Elementary students won’t be washed away by waves of technology

PUNXSUTAWNEY — The 21st Century Learning Initiative continues to expand in the Punxsutawney Area School District, as technology broadens to the elementary grades.

“We used to just have one computer lab in each of our elementary school buildings,” elementary Principal Travis Monroe said. “There was just the stationary lab where a teacher had to work his or her classroom schedule around its availability. That really tied up a classroom.”

These days, the district has laptop carts storing 30 computers, and the carts can be wheeled to any classroom in a building. And most of the elementary buildings have one or two Smart Boards, or interactive whiteboards that have touch detection for user input, such as scrolling. A projector is used to display a computer’s video output on the interactive whiteboard, which then acts as a large touch screen.

Monroe said this generation of students is very technologically savvy.

“They’ve had it since birth. The interactive boards aren’t as a big a deal to them as it is to some of us,” he said. “These kids have gotten to the point that they expect technology.”

Monroe said the nice thing about the laptops and interactive boards is that they help engage students.

“Good teachers are the ones who can engage students,” he said, noting that technology doesn’t replace that, but is one more tool for teachers to use.

“When the teacher turns on the interactive board, or performs a laptop activity, it piques their interest,” Monroe said. “It’s something that’s on their level and what they’re used to. They really enjoy it. Once you have that, it’s half the battle.”

Technology coach Melissa Fedigan visits each elementary school to provide training to teachers.

“The buildings that already have interactive boards installed, she gets around to each of those buildings,” Monroe said. “Once we have one or two boards in a building, those teachers will be trainers for the next group.”

Parkview second-grade teacher Cheri Barenchik already has her board installed, so she can train other teachers on how to use it when they receive theirs.

She agreed that technology in lessons engages the students.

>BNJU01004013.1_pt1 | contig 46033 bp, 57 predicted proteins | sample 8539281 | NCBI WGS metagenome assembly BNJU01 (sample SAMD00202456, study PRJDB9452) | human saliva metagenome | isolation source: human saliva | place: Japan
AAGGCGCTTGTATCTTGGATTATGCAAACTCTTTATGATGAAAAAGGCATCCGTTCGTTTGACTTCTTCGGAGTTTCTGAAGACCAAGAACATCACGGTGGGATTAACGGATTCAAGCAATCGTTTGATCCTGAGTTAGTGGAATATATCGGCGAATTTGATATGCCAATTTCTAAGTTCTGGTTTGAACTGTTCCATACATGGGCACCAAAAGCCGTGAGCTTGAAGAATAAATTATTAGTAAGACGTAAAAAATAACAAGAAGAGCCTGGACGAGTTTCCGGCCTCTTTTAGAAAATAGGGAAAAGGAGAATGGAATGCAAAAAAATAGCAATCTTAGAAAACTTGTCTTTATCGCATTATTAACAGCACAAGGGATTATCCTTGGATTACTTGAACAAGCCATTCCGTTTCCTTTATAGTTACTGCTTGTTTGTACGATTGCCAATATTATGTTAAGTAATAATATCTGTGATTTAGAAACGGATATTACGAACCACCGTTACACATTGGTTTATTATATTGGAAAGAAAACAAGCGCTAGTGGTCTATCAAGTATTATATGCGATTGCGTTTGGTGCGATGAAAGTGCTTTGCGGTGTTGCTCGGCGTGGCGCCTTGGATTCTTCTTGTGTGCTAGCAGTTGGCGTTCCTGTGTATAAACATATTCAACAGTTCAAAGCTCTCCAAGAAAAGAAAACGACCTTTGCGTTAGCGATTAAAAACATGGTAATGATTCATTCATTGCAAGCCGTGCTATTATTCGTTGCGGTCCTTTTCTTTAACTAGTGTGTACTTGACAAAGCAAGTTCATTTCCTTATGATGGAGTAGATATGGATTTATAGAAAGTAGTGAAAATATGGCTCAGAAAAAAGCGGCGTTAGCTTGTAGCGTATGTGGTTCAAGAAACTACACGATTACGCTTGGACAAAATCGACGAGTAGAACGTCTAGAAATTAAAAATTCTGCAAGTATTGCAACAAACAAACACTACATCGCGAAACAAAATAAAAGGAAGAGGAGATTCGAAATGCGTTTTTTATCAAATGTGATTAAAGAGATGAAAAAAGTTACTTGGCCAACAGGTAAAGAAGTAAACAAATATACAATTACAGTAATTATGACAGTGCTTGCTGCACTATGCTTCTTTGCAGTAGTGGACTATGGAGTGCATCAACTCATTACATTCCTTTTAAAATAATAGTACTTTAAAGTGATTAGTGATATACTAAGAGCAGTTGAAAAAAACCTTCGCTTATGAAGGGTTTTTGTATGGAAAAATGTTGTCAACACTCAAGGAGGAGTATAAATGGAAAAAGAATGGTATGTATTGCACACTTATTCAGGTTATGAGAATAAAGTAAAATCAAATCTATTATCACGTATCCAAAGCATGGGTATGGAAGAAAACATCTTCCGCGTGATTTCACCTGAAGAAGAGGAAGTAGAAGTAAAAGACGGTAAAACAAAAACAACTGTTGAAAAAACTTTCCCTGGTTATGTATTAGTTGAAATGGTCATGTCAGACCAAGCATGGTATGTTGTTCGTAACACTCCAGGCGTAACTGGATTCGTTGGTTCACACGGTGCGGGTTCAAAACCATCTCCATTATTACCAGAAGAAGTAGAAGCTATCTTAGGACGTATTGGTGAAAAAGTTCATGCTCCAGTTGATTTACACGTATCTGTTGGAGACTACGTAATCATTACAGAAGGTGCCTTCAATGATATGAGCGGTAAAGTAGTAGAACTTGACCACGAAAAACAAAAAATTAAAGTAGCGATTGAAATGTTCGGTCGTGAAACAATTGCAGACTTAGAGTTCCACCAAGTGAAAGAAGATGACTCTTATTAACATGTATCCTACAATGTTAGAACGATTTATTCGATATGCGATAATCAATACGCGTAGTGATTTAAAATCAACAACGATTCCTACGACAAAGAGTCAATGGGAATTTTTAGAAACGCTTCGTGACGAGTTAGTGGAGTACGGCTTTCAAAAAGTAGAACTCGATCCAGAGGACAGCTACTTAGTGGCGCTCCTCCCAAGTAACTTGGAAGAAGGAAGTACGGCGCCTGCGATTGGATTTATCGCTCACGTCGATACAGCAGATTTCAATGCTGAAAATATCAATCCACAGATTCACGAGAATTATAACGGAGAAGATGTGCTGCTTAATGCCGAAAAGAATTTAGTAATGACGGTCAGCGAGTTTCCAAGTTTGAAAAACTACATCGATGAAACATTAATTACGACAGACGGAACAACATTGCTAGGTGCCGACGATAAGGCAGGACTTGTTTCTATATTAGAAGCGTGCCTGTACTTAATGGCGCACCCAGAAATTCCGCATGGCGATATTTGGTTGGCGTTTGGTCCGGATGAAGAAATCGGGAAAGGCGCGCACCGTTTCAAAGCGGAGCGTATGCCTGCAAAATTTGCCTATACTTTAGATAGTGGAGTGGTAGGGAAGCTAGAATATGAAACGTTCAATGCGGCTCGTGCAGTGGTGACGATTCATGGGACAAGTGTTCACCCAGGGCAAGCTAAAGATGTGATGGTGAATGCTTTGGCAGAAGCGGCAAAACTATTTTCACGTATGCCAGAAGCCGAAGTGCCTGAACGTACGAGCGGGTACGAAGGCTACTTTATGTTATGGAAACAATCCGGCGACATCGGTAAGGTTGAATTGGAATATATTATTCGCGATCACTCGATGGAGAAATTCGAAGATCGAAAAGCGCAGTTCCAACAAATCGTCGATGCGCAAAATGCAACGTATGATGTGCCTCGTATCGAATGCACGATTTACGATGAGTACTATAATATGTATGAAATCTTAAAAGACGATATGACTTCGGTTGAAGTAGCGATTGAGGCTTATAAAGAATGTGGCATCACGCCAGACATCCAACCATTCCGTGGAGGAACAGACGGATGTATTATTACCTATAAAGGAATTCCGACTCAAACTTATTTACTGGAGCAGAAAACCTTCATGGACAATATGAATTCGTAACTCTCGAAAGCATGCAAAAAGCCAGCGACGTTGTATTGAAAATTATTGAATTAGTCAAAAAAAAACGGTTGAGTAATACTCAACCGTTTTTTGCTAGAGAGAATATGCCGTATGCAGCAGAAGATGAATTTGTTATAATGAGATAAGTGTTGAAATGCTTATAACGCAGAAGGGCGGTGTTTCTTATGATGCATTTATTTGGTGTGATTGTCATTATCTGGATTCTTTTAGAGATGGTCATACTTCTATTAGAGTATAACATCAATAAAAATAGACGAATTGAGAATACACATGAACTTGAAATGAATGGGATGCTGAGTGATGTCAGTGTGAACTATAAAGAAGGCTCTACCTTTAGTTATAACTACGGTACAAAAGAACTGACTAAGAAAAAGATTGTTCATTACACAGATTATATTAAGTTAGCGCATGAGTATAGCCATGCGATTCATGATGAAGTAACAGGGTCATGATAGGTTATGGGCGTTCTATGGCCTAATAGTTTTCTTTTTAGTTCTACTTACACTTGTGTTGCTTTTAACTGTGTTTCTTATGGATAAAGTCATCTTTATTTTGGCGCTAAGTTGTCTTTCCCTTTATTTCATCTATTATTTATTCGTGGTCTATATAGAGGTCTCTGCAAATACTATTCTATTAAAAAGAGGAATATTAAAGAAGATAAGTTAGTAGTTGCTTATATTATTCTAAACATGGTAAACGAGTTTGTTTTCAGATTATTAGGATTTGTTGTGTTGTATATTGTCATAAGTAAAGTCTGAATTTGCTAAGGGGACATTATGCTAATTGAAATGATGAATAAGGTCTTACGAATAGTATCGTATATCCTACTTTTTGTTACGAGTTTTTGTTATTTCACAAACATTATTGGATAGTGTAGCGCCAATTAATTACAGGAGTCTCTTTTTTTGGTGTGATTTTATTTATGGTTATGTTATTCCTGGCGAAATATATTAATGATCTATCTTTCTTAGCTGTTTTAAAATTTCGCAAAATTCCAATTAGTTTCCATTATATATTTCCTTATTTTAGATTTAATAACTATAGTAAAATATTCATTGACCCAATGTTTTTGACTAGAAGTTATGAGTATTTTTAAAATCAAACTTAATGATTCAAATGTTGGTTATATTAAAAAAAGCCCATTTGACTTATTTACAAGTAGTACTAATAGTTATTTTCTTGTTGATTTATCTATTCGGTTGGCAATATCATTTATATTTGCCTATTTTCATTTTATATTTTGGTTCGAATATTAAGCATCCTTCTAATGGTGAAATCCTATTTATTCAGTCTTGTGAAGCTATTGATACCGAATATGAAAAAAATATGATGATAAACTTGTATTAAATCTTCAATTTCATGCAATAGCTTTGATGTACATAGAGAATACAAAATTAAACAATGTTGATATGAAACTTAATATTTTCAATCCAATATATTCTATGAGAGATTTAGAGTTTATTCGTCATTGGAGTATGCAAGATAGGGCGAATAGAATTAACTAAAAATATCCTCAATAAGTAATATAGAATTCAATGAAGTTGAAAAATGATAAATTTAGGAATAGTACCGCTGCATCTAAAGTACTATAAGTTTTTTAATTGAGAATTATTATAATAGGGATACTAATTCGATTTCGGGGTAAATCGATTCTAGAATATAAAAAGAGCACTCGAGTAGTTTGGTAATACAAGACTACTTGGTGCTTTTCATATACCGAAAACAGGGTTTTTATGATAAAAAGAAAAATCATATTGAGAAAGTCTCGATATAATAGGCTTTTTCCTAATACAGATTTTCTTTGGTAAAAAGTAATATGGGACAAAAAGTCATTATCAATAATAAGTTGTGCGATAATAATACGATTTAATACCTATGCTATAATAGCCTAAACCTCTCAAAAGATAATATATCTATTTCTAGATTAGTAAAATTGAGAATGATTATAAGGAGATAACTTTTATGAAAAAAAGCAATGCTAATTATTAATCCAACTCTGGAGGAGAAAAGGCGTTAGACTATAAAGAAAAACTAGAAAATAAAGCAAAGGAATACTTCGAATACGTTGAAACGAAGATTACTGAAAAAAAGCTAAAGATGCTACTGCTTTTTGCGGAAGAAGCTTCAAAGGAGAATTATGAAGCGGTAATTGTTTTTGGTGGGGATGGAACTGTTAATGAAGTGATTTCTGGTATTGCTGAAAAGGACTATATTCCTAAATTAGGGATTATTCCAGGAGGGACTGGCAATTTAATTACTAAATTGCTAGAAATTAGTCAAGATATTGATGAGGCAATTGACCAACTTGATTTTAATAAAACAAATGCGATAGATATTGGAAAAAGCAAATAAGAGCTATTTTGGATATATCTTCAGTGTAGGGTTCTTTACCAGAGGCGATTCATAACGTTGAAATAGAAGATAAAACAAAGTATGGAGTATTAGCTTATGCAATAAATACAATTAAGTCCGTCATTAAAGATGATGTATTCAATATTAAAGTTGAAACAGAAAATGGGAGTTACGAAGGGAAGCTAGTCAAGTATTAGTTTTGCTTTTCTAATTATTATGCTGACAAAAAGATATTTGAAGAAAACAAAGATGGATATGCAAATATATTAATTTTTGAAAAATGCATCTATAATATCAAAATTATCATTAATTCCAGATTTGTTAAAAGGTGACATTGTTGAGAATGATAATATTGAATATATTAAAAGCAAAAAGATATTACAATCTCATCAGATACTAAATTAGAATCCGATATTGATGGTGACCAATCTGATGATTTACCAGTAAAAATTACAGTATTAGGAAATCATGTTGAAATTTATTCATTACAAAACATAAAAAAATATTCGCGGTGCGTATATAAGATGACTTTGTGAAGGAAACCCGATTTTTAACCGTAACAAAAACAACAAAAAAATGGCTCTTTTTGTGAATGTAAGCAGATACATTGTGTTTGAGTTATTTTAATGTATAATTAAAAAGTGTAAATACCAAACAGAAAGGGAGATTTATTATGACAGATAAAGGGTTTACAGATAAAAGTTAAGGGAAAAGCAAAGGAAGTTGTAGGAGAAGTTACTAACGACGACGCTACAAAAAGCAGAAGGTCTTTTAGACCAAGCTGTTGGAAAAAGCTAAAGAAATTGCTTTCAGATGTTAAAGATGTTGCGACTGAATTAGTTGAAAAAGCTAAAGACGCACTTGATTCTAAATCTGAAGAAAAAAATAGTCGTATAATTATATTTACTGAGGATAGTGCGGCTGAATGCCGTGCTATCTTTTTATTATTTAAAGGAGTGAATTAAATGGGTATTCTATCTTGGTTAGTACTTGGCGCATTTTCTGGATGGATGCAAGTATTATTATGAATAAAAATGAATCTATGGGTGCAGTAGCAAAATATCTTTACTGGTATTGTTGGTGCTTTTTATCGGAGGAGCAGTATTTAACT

“The one program is called ‘Spelling City,’ which is an interactive computer game that I use with the interactive board to practice their spelling words,” Barencik said. “We also use the interactive board for the students’ science book where we can call up the science pages, where I can go through and highlight any words, circle any words and they can find vocabulary words.”

“By having Mrs. Barenchik at this building, she can assist other teachers on what is a good position for the board to be located at,” Monroe said. “By having one board in the building already, it gave the rest of the teachers in the building time to learn from the other teachers’ trials and errors.”

Fedigan said her role is more than showing teachers how technology works.

“The bigger picture is how can I use these tools to enhance my classroom so the kids are learning deeper, thinking more and being more creative and having a more enriched learning experience in the classroom,” she said. “I’m helping teachers build these project-based lessons that may be utilized over a long period of time. That’s my goal: To illustrate how a teacher can use an interactive board so they can have an effective lesson, and things are more focused on the kids learning, thinking and analyzing.”

Fedigan said there are more teachers willing to take that step now because they feel more comfortable with the technology.

Monroe added that the district strives to prepare its students for a job market that’s very competitive.

“We want our kids to be ready. We want our kids to stand out and be ready for a global economy” in life after high school, he said. “Whether it be college, or some kind of training for the job market, a lot of the jobs that these kids at my level might be doing haven’t been created yet. If we can give them a solid basis of technology and how to use it — even if those jobs aren’t created yet — hopefully, the skills and technology we expose them to gets them ready for those jobs.”